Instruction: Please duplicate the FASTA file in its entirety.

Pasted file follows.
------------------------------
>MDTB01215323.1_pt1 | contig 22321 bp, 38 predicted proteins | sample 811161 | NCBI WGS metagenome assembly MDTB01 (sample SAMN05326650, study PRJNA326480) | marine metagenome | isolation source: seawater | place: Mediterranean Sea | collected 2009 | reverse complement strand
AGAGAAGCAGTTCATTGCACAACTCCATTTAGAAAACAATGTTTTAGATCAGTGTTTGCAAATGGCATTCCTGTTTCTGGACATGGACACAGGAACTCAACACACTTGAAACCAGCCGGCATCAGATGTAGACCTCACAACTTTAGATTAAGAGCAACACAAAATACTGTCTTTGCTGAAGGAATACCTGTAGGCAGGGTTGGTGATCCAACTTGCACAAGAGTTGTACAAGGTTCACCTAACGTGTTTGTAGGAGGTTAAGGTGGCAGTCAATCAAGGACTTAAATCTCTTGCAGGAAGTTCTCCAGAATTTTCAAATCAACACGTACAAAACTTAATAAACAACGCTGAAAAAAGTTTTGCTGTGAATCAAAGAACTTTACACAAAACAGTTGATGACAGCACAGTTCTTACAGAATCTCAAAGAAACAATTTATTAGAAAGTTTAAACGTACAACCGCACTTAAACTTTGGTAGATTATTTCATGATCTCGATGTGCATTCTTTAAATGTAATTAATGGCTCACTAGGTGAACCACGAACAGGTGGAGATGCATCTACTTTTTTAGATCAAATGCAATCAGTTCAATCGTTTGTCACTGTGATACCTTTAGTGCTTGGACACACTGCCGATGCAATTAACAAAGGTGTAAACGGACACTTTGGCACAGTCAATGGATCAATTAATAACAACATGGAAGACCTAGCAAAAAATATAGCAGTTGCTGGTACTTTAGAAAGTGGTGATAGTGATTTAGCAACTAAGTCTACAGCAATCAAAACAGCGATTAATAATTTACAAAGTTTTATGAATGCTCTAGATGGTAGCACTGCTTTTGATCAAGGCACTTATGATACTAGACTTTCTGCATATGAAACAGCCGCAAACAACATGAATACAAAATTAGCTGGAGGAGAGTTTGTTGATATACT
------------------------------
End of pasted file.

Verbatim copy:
>MDTB01215323.1_pt1 | contig 22321 bp, 38 predicted proteins | sample 811161 | NCBI WGS metagenome assembly MDTB01 (sample SAMN05326650, study PRJNA326480) | marine metagenome | isolation source: seawater | place: Mediterranean Sea | collected 2009 | reverse complement strand
AGAGAAGCAGTTCATTGCACAACTCCATTTAGAAAACAATGTTTTAGATCAGTGTTTGCAAATGGCATTCCTGTTTCTGGACATGGACACAGGAACTCAACACACTTGAAACCAGCCGGCATCAGATGTAGACCTCACAACTTTAGATTAAGAGCAACACAAAATACTGTCTTTGCTGAAGGAATACCTGTAGGCAGGGTTGGTGATCCAACTTGCACAAGAGTTGTACAAGGTTCACCTAACGTGTTTGTAGGAGGTTAAGGTGGCAGTCAATCAAGGACTTAAATCTCTTGCAGGAAGTTCTCCAGAATTTTCAAATCAACACGTACAAAACTTAATAAACAACGCTGAAAAAAGTTTTGCTGTGAATCAAAGAACTTTACACAAAACAGTTGATGACAGCACAGTTCTTACAGAATCTCAAAGAAACAATTTATTAGAAAGTTTAAACGTACAACCGCACTTAAACTTTGGTAGATTATTTCATGATCTCGATGTGCATTCTTTAAATGTAATTAATGGCTCACTAGGTGAACCACGAACAGGTGGAGATGCATCTACTTTTTTAGATCAAATGCAATCAGTTCAATCGTTTGTCACTGTGATACCTTTAGTGCTTGGACACACTGCCGATGCAATTAACAAAGGTGTAAACGGACACTTTGGCACAGTCAATGGATCAATTAATAACAACATGGAAGACCTAGCAAAAAATATAGCAGTTGCTGGTACTTTAGAAAGTGGTGATAGTGATTTAGCAACTAAGTCTACAGCAATCAAAACAGCGATTAATAATTTACAAAGTTTTATGAATGCTCTAGATGGTAGCACTGCTTTTGATCAAGGCACTTATGATACTAGACTTTCTGCATATGAAACAGCCGCAAACAACATGAATACAAAATTAGCTGGAGGAGAGTTTGTTGATATACT